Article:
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Jets Draft Approach: Discipline>Desperation

Posted May 2, 2014

John Idzik has a plan and he is going to stick to it.  And a very important component of the Idzik strategy is a talent–based approach to the draft.

Just a year ago, the Jets entered selection weekend with needs at quarterback, wide receiver, tight end and guard.  Faltering during a 6-10 campaign in 2012, the Jets offense fizzled and finished 28th in scoring (17.6 ppg) and 30th overall (299.2 ypg).  

A pre-draft trade of Darrelle Revis to the Tampa Bay Buccaneers gave the Green & White two of the top 13 overall selections in the draft.  The thinking outside the building was the Jets would use at least one of those picks to address an offensive need, but Idzik did not back himself into a corner in Round 1.

After taking Alabama CB Dee Milliner with the No. 9 overall selection, many fans clamored for a TE, a WR or even a QB with the 13th pick acquired by the Bucs.  But instead of reaching, the Jets stuck to their board and grabbed a wildly talented DT from Missouri in Sheldon Richardson.

“I think we had a pretty good defensive line going into last year’s draft, but we felt obviously that Sheldon was the correct player to pick talent-wise and it worked out for us,” Idzik said this week.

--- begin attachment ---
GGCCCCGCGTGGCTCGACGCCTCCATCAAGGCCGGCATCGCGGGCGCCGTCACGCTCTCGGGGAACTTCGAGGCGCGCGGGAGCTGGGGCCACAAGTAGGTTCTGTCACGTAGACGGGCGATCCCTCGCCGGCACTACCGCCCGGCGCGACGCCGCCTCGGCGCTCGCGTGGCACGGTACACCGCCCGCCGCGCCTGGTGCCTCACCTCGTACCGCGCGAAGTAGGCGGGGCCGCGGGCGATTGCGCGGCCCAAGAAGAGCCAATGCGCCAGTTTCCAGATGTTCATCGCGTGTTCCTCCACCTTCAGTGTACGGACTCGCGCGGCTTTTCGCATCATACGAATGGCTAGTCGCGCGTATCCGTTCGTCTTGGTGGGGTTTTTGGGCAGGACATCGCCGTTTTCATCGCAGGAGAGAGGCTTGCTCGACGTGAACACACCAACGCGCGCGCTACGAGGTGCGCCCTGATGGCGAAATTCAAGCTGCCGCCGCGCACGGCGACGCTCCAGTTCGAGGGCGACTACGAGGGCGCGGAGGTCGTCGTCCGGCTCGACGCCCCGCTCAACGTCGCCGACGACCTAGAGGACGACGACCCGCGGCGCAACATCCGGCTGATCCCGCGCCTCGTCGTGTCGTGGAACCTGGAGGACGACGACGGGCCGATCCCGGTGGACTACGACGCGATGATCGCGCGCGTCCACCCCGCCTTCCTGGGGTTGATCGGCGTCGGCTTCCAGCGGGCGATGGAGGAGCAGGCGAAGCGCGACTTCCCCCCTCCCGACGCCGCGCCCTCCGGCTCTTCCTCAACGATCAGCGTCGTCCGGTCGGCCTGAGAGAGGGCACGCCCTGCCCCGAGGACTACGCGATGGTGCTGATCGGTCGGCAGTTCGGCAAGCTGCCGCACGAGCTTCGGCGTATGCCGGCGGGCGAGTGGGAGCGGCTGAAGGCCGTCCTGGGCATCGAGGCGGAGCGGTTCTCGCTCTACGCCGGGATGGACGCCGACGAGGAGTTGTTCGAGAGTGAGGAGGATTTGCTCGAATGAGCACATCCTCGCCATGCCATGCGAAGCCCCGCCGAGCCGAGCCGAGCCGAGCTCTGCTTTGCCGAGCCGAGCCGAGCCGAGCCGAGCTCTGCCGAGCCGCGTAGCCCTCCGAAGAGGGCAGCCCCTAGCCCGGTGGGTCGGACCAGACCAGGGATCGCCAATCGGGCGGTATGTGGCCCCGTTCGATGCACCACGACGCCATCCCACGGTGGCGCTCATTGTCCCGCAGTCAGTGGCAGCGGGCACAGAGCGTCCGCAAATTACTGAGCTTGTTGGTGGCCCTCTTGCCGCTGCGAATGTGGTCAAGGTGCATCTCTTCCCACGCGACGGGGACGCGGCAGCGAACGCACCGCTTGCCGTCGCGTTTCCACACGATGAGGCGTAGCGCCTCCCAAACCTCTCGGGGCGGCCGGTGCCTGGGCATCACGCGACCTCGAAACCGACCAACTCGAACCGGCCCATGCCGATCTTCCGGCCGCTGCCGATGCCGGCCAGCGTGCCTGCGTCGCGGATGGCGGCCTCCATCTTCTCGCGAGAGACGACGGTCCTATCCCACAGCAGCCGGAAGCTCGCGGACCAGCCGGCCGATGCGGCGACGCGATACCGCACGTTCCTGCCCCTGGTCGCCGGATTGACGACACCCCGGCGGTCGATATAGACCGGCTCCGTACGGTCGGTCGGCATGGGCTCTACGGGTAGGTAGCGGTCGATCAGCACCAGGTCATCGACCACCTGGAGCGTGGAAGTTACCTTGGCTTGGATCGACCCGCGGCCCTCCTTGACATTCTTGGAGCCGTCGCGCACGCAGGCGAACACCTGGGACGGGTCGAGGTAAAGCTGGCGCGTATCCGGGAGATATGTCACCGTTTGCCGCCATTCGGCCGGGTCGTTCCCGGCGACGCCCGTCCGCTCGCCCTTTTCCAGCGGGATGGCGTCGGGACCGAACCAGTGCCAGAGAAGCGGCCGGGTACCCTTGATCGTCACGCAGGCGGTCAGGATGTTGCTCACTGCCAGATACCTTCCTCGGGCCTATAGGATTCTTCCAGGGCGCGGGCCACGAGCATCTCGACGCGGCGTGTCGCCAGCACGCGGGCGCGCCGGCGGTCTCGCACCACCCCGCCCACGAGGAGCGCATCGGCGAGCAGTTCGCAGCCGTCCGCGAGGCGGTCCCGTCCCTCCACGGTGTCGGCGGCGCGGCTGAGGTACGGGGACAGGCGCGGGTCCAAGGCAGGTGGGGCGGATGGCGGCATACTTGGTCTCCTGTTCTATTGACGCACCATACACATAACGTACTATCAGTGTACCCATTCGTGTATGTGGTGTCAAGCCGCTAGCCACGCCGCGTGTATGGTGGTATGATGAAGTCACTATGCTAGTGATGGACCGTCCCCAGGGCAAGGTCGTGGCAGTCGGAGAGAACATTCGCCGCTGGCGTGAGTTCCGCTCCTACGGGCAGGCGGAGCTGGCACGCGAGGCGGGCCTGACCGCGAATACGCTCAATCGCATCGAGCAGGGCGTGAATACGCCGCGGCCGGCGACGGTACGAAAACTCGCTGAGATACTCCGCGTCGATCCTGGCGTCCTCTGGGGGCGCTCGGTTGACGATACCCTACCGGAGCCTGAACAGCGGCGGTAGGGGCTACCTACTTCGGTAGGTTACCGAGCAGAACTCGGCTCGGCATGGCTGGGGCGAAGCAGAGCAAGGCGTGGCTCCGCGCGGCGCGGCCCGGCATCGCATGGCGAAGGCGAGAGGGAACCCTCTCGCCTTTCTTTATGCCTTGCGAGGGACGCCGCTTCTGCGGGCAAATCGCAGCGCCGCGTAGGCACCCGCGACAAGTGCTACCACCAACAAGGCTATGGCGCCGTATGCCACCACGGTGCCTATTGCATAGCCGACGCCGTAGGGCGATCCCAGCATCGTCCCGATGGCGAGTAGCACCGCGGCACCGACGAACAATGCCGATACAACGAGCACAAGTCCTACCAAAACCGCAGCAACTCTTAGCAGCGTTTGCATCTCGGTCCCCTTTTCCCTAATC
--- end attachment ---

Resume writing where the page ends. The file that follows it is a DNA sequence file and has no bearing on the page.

Richardson was named Defensive Rookie of the Year after amassing 101 tackles, 3.5 sacks, 1 FF and 1 PD.  The 6’2”, 294-pounder also rushed for a pair of scores, tying DL William “The Refrigerator” Perry for most rush TDs in a career by a defensive linemen.  After adding two defensive pieces in the opening round, the Jets sat tight and were pleasantly surprised that Geno Smith —considered by many the top signal caller in the draft — fell to them in the second round with the No. 39 overall selection. 

Sticking to his need-based approach in free agency, Idizk already has improved the firepower on offense with the signings of Eric Decker, Chris Johnson and Michael Vick.  But the Jets could use another quality pass catcher on the outside and a tight end to help Geno Smith make a jump in Year 2.  And even though the Jets were happy to sign productive DB Dimitri Patterson, they could use another corner and that could happen early.  These are considered deep wide receiver and cornerback classes, but the TE position is filled with questions after the top five prospects.

Posing a hypothetical this week, we asked Idzik about the decision-making process if the Jets had a player ranked slightly higher on their big board at a position of strength (D-Line) than a perceived need like wide receiver or cornerback.  

“It’s weighted in, but we’re going to maintain discipline,” he said.  “In other words, we’re not going to leave grade levels.”

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